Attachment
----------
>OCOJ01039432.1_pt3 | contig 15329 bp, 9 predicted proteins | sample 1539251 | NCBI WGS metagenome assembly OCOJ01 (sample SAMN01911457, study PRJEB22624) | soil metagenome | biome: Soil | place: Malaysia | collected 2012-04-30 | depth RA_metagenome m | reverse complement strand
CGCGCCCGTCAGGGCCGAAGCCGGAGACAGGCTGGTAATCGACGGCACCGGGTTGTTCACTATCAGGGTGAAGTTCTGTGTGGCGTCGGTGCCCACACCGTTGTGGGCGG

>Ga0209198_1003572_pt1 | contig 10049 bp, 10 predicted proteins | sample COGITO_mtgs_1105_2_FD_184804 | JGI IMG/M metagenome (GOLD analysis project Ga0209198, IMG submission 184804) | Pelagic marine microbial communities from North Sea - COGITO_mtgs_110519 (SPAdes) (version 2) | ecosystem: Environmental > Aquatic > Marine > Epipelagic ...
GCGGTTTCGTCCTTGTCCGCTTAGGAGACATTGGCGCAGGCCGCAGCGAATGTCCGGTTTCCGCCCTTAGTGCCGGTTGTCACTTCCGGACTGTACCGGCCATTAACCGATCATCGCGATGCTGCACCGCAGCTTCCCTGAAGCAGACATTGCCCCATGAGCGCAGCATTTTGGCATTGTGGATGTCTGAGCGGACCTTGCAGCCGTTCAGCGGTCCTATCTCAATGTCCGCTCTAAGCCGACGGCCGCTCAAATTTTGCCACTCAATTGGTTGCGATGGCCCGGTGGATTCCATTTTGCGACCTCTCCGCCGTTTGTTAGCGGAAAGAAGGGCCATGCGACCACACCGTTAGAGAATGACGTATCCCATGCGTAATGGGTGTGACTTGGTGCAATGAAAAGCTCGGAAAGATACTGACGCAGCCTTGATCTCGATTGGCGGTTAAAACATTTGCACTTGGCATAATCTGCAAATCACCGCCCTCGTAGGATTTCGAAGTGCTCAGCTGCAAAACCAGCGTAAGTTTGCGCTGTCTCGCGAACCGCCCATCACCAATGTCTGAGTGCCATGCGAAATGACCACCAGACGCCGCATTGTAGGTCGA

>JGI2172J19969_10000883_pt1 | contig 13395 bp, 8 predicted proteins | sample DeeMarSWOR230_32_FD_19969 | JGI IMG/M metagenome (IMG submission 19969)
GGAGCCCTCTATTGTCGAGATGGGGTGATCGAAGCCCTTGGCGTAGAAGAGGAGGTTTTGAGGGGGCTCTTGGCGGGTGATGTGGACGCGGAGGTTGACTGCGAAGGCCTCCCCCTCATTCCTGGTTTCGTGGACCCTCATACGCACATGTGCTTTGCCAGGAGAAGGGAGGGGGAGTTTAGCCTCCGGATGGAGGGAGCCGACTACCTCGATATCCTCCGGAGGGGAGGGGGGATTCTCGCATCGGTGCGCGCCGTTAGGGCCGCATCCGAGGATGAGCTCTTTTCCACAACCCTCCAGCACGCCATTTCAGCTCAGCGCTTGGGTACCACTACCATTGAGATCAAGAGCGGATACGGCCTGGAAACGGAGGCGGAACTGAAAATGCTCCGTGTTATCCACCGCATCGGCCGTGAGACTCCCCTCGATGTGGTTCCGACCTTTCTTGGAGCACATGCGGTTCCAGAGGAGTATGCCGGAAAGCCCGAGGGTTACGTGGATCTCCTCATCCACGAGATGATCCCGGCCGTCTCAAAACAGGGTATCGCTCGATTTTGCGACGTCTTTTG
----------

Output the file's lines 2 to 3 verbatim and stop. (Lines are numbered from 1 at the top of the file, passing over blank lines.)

CGCGCCCGTCAGGGCCGAAGCCGGAGACAGGCTGGTAATCGACGGCACCGGGTTGTTCACTATCAGGGTGAAGTTCTGTGTGGCGTCGGTGCCCACACCGTTGTGGGCGG

>Ga0209198_1003572_pt1 | contig 10049 bp, 10 predicted proteins | sample COGITO_mtgs_1105_2_FD_184804 | JGI IMG/M metagenome (GOLD analysis project Ga0209198, IMG submission 184804) | Pelagic marine microbial communities from North Sea - COGITO_mtgs_110519 (SPAdes) (version 2) | ecosystem: Environmental > Aquatic > Marine > Epipelagic ...